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A Civil War memorial gets its first monument to Southern soldiers | (KRT) ROCK ISLAND, Ill. — A bagpiper played "Amazing Grace" and the bugler played "Taps." Then a group that gathered here to honor the war dead sang the song known as "Dixie."

On a gray, damp Sunday morning punctuated by bright flashes of the Confederate flag, visitors to the Rock Island National Cemetery saw the dedication of its first monument to 1,950 Southern soldiers buried on Arsenal Island.

"I feel it is something that has been long overdue," said Loretta Finnegan, a member of the United Daughters of the Confederacy and a coordinator of the event. "This is not about hatred or bigotry or politics or anything like that. It's about honoring soldiers, who died lonely and sick after defending their homes. They never even knew who won the war."

The honored dead were among more than 12,000 Confederate prisoners held during the Civil War in the Rock Island Prison Barracks, which opened 140 years ago last month. Many died of smallpox brought to the prison by the first soldiers to be incarcerated there. Pneumonia and dysentery were common.

Conditions in the barracks were brutal. Shivering through harsh winter weather, sleeping three to a bunk in shifts and eating rations that were minimal at best, imprisoned soldiers found life could hinge on the mere possession of a wool blanket, a speaker at the dedication event said. The disease-ridden facility averaged nearly a hundred deaths a month during its two years of operation.

The Confederate graves are maintained by the National Cemetery Administration, but they are located a half-mile down the road on Arsenal Island from the huge, more popular U.S. national cemetery. Buried at the larger facility are more than 20,000 U.S. military personnel - and some immediate family members - from the Union Army in the Civil War to the most recent veterans.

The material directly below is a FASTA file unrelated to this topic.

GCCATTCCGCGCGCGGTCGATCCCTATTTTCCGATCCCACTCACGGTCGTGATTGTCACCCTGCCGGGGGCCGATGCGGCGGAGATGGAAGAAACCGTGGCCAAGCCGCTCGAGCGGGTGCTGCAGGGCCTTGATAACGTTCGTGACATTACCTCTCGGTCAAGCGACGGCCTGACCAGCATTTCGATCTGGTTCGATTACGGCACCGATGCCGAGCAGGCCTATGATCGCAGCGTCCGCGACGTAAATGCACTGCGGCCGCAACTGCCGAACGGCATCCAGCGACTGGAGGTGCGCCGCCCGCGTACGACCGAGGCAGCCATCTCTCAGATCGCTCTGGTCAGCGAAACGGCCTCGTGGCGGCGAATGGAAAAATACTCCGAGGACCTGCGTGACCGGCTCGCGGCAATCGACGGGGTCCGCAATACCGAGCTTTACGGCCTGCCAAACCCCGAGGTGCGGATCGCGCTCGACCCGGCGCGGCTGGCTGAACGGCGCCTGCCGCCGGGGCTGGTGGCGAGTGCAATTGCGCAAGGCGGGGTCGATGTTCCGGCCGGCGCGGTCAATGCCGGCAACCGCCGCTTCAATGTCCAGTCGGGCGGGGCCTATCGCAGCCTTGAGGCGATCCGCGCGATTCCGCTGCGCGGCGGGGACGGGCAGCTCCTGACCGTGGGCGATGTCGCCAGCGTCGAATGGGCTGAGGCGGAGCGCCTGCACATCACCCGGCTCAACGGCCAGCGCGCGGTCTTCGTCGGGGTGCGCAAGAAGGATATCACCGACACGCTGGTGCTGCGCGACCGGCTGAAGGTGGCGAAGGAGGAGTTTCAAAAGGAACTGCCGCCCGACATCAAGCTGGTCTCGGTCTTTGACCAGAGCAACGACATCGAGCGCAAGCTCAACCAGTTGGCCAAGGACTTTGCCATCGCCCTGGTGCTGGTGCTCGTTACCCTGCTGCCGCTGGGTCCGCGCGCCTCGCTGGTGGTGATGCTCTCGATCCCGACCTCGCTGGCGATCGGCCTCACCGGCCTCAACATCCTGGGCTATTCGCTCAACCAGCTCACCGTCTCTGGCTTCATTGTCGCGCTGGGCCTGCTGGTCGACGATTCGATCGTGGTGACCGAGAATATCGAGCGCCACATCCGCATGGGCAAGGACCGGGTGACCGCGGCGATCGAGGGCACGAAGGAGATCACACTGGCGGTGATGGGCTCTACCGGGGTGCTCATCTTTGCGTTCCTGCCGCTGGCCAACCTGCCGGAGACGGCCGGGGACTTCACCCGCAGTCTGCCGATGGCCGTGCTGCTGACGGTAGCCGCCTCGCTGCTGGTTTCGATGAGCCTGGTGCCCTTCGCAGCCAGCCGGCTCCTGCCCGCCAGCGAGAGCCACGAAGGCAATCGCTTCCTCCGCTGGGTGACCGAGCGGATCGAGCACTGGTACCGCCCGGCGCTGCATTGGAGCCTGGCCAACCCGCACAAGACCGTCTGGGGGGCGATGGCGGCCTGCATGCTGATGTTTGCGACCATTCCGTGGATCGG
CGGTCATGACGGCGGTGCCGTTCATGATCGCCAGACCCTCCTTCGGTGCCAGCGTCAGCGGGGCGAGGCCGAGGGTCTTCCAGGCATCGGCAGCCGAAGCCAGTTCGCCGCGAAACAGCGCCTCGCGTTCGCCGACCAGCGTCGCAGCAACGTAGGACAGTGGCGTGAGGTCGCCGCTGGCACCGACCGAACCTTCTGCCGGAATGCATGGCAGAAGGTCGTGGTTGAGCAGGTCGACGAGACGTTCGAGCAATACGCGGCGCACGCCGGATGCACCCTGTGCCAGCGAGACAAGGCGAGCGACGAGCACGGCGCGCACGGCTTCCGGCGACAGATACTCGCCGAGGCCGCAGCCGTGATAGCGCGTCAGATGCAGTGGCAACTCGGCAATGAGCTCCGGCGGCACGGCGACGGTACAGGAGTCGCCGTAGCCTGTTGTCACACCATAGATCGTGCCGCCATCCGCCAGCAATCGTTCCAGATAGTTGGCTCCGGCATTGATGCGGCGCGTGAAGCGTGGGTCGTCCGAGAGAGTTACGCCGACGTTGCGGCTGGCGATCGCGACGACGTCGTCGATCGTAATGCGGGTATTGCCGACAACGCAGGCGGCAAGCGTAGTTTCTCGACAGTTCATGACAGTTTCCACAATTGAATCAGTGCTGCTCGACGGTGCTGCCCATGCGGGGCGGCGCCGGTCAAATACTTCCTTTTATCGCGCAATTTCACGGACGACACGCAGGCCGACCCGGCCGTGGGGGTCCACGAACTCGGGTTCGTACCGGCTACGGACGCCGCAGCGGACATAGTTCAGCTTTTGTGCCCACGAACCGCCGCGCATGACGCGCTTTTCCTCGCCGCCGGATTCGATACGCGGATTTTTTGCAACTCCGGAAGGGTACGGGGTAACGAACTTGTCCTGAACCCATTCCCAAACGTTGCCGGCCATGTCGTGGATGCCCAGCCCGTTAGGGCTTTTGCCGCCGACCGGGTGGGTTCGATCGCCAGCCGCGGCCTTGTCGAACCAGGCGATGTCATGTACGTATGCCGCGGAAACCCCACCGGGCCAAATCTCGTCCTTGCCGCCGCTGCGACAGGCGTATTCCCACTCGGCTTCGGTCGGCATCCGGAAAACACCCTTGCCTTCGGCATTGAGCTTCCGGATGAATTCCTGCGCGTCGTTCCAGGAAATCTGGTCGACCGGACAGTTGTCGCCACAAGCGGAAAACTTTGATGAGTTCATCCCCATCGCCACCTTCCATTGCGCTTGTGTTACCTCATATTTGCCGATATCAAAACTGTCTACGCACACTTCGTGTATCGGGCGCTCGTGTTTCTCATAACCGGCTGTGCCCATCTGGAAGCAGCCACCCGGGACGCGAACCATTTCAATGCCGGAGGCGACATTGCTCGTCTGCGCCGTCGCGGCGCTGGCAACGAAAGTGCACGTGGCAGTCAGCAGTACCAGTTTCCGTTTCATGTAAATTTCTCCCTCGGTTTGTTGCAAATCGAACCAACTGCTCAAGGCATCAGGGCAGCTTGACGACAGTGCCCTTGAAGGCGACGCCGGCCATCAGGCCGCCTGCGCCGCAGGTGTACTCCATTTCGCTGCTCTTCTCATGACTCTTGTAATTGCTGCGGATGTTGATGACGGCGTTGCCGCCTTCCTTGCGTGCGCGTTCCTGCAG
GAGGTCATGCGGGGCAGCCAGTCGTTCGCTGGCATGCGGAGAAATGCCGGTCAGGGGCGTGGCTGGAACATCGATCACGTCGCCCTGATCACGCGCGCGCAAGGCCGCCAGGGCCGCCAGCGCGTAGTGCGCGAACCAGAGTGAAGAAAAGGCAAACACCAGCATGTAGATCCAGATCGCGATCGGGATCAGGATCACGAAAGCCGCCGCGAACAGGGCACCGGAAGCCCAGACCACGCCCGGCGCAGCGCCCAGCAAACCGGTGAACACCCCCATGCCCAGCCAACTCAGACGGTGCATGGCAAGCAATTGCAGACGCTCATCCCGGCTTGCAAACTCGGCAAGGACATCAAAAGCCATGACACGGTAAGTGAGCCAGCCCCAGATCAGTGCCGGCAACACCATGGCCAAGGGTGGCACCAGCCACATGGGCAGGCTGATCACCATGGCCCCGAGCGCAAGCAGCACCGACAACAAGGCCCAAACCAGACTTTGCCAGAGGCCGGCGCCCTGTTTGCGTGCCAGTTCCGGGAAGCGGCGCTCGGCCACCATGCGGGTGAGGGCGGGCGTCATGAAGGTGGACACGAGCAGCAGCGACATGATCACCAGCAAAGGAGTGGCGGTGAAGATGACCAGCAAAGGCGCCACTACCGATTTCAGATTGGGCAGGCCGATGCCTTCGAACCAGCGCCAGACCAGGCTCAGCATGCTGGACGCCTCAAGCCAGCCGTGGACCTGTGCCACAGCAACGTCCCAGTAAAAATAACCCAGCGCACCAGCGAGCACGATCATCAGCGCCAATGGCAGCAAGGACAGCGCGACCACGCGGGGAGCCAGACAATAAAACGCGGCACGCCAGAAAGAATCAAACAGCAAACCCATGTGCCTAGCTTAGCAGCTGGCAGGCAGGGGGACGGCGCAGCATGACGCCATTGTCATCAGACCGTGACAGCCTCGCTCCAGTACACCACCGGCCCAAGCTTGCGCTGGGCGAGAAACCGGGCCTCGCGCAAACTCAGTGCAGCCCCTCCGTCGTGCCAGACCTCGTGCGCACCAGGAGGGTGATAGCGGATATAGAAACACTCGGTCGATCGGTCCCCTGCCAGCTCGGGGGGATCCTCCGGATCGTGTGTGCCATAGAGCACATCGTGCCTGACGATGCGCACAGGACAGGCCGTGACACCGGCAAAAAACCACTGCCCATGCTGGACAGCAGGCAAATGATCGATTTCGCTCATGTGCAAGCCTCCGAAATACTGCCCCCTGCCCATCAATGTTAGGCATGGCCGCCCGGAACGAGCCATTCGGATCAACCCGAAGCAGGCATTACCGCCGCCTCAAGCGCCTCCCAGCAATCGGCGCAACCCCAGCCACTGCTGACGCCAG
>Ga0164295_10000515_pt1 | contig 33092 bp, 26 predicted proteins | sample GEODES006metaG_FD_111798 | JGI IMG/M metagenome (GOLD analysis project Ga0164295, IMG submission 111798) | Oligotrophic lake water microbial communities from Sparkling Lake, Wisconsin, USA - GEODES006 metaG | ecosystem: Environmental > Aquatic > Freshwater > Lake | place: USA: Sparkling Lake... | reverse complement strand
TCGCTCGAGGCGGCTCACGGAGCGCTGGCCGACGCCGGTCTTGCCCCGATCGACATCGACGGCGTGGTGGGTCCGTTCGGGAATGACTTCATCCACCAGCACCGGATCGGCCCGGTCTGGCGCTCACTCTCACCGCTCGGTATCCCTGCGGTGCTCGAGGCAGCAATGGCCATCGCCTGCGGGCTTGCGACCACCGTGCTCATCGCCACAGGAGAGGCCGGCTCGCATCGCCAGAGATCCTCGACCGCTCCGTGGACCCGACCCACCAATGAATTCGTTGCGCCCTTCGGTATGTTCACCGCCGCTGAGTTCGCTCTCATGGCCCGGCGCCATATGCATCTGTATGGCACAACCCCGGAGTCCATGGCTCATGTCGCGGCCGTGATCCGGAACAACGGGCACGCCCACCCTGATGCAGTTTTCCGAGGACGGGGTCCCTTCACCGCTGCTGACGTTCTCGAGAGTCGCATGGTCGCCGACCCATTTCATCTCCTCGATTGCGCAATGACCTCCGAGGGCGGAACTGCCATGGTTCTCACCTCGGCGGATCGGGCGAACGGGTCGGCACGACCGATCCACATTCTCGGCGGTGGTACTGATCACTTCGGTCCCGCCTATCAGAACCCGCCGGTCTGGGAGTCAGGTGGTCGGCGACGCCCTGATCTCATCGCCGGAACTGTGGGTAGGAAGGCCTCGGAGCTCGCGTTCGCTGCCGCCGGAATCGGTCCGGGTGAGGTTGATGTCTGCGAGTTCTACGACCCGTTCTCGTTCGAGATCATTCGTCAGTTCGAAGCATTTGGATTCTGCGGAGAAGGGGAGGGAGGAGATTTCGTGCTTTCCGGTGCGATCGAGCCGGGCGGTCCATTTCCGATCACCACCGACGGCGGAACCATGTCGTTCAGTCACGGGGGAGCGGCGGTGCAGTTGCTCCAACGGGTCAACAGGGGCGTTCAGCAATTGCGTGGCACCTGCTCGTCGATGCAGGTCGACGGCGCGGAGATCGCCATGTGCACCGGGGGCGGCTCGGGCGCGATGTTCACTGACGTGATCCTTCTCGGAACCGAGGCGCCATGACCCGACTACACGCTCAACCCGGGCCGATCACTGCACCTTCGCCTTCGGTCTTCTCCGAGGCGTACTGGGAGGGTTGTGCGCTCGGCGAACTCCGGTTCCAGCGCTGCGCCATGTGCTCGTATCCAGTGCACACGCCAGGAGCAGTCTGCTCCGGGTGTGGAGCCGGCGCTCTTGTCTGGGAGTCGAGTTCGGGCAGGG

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"We have ceremonies there all the time, but this is the first time we've ever had anything like (the dedication of a monument) in our Confederate cemetery," said Richard C. Anderson, director of the Rock Island National Cemetery facilities. "Sometimes you get people who want to make an issue of things, and there's been controversy over the flag and other things, but I thought this went off well. We're not into rewriting history here."

Finnegan and the Chicago area chapter of the United Daughters of the Confederacy, whose members are descendants of the Confederate army, navy or civil service, spent three years raising funds for the 6-foot-high engraved granite memorial to the dead soldiers, and saw the project through considerable federal bureaucracy.

"We started our chapter three years ago and, from the start, our goal was to have some sort of memorial erected at this cemetery," she said. "That's all this was about."

The Rock Island cemeteries are listed on the National Register of Historic Places and maintained by the Department of Veterans Affairs' cemetery administration.

The regulations are strict - and identical - for both cemeteries. They govern details ranging from the types of plants that can be left at the individual, uniform headstones to forbidding anything "degrading to the country." The U.S. flag flies from the main pole at both cemeteries, and all other flags - American or otherwise - are forbidden except on Memorial Day weekend and at special, one-time ceremonies approved in advance.